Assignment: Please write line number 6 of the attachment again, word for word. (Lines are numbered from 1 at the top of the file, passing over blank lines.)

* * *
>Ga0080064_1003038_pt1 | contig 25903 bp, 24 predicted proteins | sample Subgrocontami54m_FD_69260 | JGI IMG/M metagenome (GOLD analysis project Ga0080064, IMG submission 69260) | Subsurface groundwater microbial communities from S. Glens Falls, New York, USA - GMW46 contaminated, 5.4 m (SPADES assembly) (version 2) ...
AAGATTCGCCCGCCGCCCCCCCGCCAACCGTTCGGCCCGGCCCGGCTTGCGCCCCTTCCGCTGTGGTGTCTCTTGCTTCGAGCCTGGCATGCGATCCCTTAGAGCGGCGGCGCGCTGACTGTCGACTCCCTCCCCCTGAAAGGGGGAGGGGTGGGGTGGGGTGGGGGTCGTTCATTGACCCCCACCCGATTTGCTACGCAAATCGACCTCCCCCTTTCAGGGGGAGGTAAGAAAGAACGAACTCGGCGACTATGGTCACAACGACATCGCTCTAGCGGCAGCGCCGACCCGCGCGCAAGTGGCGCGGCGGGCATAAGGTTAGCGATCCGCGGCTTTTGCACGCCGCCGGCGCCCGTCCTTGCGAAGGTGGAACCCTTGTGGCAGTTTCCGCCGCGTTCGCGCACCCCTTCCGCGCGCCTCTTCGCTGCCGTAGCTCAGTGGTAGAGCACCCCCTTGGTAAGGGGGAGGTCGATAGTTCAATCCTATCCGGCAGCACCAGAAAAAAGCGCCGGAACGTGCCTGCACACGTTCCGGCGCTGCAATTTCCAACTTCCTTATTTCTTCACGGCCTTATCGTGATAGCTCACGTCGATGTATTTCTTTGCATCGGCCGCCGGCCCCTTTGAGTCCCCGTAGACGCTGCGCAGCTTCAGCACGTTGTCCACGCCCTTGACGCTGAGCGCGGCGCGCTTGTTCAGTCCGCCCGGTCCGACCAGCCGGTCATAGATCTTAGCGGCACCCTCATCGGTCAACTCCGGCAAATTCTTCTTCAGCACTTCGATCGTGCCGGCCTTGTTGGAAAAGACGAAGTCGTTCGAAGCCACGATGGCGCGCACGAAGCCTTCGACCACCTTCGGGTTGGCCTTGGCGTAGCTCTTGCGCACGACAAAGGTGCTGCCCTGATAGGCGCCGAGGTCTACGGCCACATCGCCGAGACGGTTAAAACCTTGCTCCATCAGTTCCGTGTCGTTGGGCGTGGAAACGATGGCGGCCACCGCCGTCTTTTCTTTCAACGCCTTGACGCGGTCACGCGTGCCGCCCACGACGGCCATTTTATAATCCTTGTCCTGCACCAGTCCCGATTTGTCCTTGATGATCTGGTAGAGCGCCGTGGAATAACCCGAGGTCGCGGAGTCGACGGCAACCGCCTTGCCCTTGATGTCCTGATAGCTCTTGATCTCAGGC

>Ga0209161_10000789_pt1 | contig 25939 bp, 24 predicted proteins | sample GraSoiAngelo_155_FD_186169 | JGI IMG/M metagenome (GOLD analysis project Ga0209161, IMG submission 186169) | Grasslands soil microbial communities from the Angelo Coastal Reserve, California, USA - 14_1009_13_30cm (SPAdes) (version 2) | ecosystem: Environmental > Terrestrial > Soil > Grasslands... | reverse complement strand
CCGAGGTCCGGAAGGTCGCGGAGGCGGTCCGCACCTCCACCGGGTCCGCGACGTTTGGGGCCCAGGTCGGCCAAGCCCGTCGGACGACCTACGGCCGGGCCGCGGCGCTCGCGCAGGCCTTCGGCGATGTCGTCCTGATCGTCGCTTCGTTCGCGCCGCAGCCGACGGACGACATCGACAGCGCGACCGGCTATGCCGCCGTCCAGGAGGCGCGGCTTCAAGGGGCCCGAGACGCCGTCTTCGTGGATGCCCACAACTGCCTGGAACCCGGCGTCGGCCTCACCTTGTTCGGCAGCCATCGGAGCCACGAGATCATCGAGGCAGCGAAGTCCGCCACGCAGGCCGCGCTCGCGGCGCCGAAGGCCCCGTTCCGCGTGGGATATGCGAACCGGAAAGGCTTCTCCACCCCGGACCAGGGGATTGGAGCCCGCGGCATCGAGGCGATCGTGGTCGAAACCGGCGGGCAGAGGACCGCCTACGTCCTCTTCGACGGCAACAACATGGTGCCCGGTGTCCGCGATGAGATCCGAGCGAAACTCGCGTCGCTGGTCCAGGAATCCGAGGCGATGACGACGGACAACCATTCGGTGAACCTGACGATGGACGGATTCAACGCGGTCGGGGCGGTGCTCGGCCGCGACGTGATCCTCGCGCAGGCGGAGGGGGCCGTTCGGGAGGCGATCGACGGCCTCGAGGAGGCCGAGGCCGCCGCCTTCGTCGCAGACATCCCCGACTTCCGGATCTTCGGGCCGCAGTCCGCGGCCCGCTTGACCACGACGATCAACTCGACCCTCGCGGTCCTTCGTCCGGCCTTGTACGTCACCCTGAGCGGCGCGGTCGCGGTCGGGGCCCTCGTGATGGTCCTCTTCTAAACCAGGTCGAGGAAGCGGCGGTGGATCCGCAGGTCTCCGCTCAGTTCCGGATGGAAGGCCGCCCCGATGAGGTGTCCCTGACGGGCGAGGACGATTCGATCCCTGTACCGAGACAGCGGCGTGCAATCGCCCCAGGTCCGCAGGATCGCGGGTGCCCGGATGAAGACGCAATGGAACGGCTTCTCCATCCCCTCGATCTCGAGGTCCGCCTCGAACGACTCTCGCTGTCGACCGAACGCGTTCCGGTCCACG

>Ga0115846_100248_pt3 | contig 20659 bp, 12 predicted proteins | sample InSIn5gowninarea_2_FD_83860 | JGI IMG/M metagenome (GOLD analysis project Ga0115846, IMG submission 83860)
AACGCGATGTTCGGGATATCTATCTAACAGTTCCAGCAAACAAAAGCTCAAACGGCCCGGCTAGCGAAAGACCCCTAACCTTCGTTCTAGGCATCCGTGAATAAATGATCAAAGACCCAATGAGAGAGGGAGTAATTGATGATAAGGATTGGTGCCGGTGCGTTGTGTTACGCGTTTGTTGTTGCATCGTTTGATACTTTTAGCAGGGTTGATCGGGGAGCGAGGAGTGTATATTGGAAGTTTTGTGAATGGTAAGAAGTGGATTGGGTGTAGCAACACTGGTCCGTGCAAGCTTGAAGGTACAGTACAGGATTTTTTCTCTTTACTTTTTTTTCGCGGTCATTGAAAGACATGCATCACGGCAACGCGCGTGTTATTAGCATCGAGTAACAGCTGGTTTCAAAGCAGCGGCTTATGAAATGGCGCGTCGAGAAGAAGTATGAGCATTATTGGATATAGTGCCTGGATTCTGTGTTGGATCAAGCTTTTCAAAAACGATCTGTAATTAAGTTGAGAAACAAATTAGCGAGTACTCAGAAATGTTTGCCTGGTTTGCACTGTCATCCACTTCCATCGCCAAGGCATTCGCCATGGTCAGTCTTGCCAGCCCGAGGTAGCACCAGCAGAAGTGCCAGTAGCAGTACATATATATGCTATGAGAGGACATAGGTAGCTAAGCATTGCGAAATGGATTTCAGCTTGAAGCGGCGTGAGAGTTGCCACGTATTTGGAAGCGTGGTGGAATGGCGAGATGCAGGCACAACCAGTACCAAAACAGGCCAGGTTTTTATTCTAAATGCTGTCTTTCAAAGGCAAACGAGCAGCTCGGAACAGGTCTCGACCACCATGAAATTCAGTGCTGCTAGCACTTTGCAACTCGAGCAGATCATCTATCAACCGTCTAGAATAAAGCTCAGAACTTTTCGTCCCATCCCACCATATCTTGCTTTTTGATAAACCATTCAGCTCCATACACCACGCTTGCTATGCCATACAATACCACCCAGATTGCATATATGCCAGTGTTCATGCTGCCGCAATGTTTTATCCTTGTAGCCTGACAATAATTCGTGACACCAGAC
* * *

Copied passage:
AACGCGATGTTCGGGATATCTATCTAACAGTTCCAGCAAACAAAAGCTCAAACGGCCCGGCTAGCGAAAGACCCCTAACCTTCGTTCTAGGCATCCGTGAATAAATGATCAAAGACCCAATGAGAGAGGGAGTAATTGATGATAAGGATTGGTGCCGGTGCGTTGTGTTACGCGTTTGTTGTTGCATCGTTTGATACTTTTAGCAGGGTTGATCGGGGAGCGAGGAGTGTATATTGGAAGTTTTGTGAATGGTAAGAAGTGGATTGGGTGTAGCAACACTGGTCCGTGCAAGCTTGAAGGTACAGTACAGGATTTTTTCTCTTTACTTTTTTTTCGCGGTCATTGAAAGACATGCATCACGGCAACGCGCGTGTTATTAGCATCGAGTAACAGCTGGTTTCAAAGCAGCGGCTTATGAAATGGCGCGTCGAGAAGAAGTATGAGCATTATTGGATATAGTGCCTGGATTCTGTGTTGGATCAAGCTTTTCAAAAACGATCTGTAATTAAGTTGAGAAACAAATTAGCGAGTACTCAGAAATGTTTGCCTGGTTTGCACTGTCATCCACTTCCATCGCCAAGGCATTCGCCATGGTCAGTCTTGCCAGCCCGAGGTAGCACCAGCAGAAGTGCCAGTAGCAGTACATATATATGCTATGAGAGGACATAGGTAGCTAAGCATTGCGAAATGGATTTCAGCTTGAAGCGGCGTGAGAGTTGCCACGTATTTGGAAGCGTGGTGGAATGGCGAGATGCAGGCACAACCAGTACCAAAACAGGCCAGGTTTTTATTCTAAATGCTGTCTTTCAAAGGCAAACGAGCAGCTCGGAACAGGTCTCGACCACCATGAAATTCAGTGCTGCTAGCACTTTGCAACTCGAGCAGATCATCTATCAACCGTCTAGAATAAAGCTCAGAACTTTTCGTCCCATCCCACCATATCTTGCTTTTTGATAAACCATTCAGCTCCATACACCACGCTTGCTATGCCATACAATACCACCCAGATTGCATATATGCCAGTGTTCATGCTGCCGCAATGTTTTATCCTTGTAGCCTGACAATAATTCGTGACACCAGAC